XXXVIII Antarctic Treaty Consultative Meetings conclude with renewed focus on climate change and marine protection
Brasilia: The Antarctic and Southern Ocean Coalition (ASOC)1 joined member states of the Antarctic Treaty, along with observer and expert organizations, in Brasilia this week to discuss measures for the protection of the Antarctic environment. ASOC Executive Director Mark Epstein praised the cooperation of Antarctic Treaty Consultative Meeting (ATCM) delegates in advancing important issues, including supporting the need for new marine protected areas in the Southern Ocean.
The ATCM discussed issues of marine protection, although most decisions on this topic are made by a different but related organization, the Commission for the Conservation of Antarctic Marine Living Resources (CCAMLR). With efforts to create marine protected areas (MPAs) in the Ross Sea and East Antarctica continuing at CCAMLR’s annual meeting in October 2014, ASOC's Mark Epstein noted, “ATCM member countries sent a strong message of support to CCAMLR for designating MPAs in the Southern Ocean. It is high time that CCAMLR approves the two MPA proposals that have been on the table for three years.”
Additionally, the growing threat of climate change was a focus of discussions, with ATCM continuing its commitment to completion of a climate change response work plan. Delegates agreed that increasing awareness of the global impacts of climate change in Antarctica was a critical task. ASOC also brought to the attention of the ATCM the results of some recent research on black carbon impacts on Antarctica. Global reductions in those emissions could limit sea level rise and temperature increases. ASOC stressed that the scientific consensus on climate change was clear and that Parties must act immediately, both in
the Antarctic and globally, to reduce the impact of carbon emissions on the environment. Further, ASOC encouraged Parties to the Antarctic Treaty to use research opportunities in Antarctica to investigate climate change.
The ATCM further noted that the International Maritime Organization (IMO) was close to final regulations governing vessels traveling in Antarctic and Arctic seas, known as the Polar Code. While supporting the work of the IMO, ASOC’s Secretariat Director Claire Christian stressed the importance of moving swiftly to incorporate other types of vessels (including fishing vessels) into the Code, stating “recent fishing vessel incidents in the Southern Ocean, some of them involving fatalities, clearly point towards the need to ensure that all ships traveling in these waters are sufficiently prepared for polar conditions.”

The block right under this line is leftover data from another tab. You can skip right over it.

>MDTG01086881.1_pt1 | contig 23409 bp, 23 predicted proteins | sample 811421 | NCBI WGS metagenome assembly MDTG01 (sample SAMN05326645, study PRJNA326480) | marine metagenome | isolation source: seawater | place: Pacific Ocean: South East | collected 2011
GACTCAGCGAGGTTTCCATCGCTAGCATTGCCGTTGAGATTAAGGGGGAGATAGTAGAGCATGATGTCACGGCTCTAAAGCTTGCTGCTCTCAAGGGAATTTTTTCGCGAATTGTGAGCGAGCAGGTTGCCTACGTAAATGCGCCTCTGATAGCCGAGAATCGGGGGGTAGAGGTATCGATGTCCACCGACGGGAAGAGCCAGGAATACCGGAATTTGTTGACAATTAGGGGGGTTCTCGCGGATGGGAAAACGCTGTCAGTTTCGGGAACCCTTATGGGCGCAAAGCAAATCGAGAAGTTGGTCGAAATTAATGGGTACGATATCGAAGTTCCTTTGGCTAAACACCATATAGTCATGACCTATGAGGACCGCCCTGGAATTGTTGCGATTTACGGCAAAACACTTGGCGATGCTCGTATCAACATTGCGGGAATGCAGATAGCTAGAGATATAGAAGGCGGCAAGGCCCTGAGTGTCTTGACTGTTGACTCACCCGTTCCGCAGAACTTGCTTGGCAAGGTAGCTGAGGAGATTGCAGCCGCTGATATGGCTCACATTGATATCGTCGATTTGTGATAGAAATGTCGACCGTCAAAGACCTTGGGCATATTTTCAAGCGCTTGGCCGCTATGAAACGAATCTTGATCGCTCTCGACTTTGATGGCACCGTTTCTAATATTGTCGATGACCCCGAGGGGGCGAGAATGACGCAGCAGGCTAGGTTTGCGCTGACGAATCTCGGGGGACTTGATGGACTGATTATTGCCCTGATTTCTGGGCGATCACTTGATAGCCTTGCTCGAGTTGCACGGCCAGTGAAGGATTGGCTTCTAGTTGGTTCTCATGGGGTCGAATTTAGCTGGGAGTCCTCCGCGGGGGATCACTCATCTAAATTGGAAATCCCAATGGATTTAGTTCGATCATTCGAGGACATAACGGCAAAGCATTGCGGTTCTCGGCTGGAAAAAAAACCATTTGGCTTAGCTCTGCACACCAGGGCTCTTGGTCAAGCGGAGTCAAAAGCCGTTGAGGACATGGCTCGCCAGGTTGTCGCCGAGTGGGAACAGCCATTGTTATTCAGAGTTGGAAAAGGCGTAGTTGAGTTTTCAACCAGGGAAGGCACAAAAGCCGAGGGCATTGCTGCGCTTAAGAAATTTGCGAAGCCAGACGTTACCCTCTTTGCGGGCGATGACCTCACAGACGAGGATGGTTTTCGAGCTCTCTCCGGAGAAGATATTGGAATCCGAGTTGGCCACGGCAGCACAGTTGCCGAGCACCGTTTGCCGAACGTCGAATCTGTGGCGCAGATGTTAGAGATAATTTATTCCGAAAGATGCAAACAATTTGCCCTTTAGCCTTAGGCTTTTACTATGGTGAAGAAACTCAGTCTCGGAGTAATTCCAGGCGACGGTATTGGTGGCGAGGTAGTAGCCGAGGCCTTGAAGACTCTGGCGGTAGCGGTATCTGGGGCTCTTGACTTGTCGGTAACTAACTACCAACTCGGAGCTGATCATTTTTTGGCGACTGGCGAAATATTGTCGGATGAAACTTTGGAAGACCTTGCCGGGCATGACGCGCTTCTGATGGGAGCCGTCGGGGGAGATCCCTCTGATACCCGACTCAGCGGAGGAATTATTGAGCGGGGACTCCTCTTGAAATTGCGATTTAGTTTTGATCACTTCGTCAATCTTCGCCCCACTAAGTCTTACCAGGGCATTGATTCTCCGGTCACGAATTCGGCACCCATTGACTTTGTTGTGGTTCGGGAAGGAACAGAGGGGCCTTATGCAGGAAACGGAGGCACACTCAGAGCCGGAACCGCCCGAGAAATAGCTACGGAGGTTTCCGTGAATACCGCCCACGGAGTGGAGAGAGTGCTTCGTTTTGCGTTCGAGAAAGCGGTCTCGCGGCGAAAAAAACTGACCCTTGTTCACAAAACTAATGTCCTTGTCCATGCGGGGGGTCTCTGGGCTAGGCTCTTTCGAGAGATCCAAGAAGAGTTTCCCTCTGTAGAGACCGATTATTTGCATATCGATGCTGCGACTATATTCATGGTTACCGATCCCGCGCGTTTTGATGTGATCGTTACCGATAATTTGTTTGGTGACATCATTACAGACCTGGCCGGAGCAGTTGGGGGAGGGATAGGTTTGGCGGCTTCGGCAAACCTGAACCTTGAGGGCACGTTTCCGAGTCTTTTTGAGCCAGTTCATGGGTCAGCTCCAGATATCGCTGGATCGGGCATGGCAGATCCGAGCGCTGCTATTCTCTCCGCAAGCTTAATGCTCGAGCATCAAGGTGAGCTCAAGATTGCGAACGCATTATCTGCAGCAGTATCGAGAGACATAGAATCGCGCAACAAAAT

Discussions on the regulation of tourism, which is a growing activity in the Antarctic, continued at the ATCM but, as in recent years, they did not make any substantive decisions. "Treaty parties need to take actions that would enable them to shape tourism developments, particularly those that have environmental effects, rather than reacting to these developments as is currently the case" said Dr. Ricardo Roura of ASOC.
1 ASOC is a global coalition of non-governmental organizations and experts working full time to protect the Antarctic continent and its surrounding Southern Ocean.
• Antarctic Treaty Consultative Meetings convene annually for eight days to discuss legal and institutional issues, operational issues, and tourism. The Committee for Environmental Protection (CEP), an advisory body to the ATCM, meets concurrently to discuss environmental issues.
These bodies make decisions by consensus.
• There are currently 29 Antarctic Treaty Consultative Parties, 21 Antarctic Treaty Non- Consultative Parties, and 35 CEP Members.
• The 1959 Antarctic Treaty, the 1980 Convention for the Conservation of Antarctic Marine Living Resources (CAMLR Convention) and the 1991 Protocol of Environmental Protection to the Antarctic Treaty are key instruments of what is collectively known as Antarctic Treaty System governing activities in the Antarctic continent and surrounding Southern Ocean.
• CCAMLR has been discussing the adoption of MPAs in the Southern Ocean for nearly a decade.
While early on CCAMLR made steady progress on the adoption of MPAs, it has failed to reach consensus on the adoption of two concrete proposals for East Antarctica and the Ross Sea, covering several million square kilometers, at three meetings since October 2012.
• Most CCAMLR Members (23 out of 25) are also Antarctic Treaty Consultative Parties.
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